Central banks are debating whether they should extend their remit to spot asset price bubbles – but research from the Bank for International Settlements has just found that the ageing population will depress, if not reverse, price rises in future.
“In English speaking countries it seems that baby boomer purchases drove up house prices in the past, while their sales will drive real house prices down in the future,” writes author Előd Takáts. The US has apparently enjoyed an 80 basis point per annum (bppa) boost to date, but is facing a negative impact of 80bppa in future.
Eurozone housing markets are springing back to life. The European Central Bank reported on Tuesday that mortgage lending grew in June at the fastest annual rate for almost two years. Its latest bank lending survey, based on responses from 120 banks, showed second quarter demand for mortgages was the strongest since early 2006.
All of which tells a positive story about the eurozone—at least for eurozone optimists. While attention has focused on the problems of Greece, Spain and Portugal, households elsewhere have spotted that mortgage interest rates are at exceptionally low levels, and have been sufficiently confident about their economic prospects to buy a house.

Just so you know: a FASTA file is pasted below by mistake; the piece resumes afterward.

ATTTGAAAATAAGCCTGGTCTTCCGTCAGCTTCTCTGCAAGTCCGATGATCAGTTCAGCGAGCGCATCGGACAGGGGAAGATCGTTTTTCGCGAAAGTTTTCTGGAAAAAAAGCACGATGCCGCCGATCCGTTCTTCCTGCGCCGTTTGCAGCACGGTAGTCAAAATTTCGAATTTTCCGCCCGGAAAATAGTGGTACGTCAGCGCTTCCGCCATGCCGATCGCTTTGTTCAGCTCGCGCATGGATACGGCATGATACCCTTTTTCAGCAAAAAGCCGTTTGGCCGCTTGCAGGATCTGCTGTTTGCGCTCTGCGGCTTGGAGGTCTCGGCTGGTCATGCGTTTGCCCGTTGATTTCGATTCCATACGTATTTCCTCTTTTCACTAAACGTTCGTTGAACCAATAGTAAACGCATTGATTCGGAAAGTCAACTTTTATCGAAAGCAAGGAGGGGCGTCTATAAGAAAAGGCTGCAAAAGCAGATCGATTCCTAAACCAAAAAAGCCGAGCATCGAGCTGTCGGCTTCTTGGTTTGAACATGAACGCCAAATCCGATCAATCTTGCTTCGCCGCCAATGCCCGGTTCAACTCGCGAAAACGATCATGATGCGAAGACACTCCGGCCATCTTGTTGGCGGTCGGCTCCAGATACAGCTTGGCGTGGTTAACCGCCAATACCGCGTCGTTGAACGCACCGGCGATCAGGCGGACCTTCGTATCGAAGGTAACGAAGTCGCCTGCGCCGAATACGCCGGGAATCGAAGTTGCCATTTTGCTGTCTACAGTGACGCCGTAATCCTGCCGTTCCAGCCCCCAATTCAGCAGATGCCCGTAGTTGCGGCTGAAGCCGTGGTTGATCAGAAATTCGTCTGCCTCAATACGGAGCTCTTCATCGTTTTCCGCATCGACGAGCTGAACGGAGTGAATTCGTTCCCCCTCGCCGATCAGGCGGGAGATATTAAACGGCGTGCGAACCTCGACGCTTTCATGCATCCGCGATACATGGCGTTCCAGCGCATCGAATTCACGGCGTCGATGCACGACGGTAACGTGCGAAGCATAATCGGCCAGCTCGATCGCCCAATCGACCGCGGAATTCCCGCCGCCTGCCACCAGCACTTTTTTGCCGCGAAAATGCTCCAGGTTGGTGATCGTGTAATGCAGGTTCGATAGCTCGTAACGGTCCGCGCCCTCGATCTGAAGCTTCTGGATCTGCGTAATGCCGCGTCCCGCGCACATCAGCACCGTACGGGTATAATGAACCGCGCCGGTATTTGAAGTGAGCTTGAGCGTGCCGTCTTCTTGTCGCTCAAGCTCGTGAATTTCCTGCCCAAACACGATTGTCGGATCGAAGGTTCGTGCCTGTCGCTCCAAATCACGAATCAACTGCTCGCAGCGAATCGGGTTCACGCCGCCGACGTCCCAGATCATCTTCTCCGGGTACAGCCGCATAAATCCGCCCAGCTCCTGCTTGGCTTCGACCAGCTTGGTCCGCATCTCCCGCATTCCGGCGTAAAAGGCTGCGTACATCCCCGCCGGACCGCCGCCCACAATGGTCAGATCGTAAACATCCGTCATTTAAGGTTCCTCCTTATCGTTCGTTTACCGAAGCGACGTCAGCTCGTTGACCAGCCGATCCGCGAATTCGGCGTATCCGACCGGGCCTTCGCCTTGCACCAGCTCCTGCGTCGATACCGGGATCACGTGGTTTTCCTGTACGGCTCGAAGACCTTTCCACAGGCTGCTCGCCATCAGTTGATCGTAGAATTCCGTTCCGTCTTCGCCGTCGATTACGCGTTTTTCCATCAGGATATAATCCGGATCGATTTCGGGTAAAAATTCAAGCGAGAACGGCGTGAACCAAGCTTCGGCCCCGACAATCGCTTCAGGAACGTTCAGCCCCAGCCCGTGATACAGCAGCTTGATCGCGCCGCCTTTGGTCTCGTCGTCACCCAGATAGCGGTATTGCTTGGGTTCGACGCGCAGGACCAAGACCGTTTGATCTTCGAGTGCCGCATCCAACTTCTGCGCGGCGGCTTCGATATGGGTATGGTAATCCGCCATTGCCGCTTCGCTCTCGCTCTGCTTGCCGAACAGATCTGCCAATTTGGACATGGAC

A less positive interpretation is that consumers are worried about the stability of the euro and see bricks and mortar as a better investment. Gilles Moec, European economist at Deutsche Bank, warns that the ECB might also be less than pleased. He points out the sharp contrast between the revival in mortgage lending and the lifelessness of lending to companies.
If rumour is true, things are looking up for the 100,000 Hungarians more than 90 days past their mortgage due date. What’s left of Hungary’s international loan may end up in a mortgage-relief fund, intended to allow people to rent their homes, reports Reuters.
The new fund – reported in daily Magyar Hirlap and not yet confirmed by officials - would buy property (that would otherwise stand to be repossessed) from commercial banks, allowing mortgage-holders to rent the property. The paper also said that the bad loans of households would be replaced by state loans, though it did not name a source.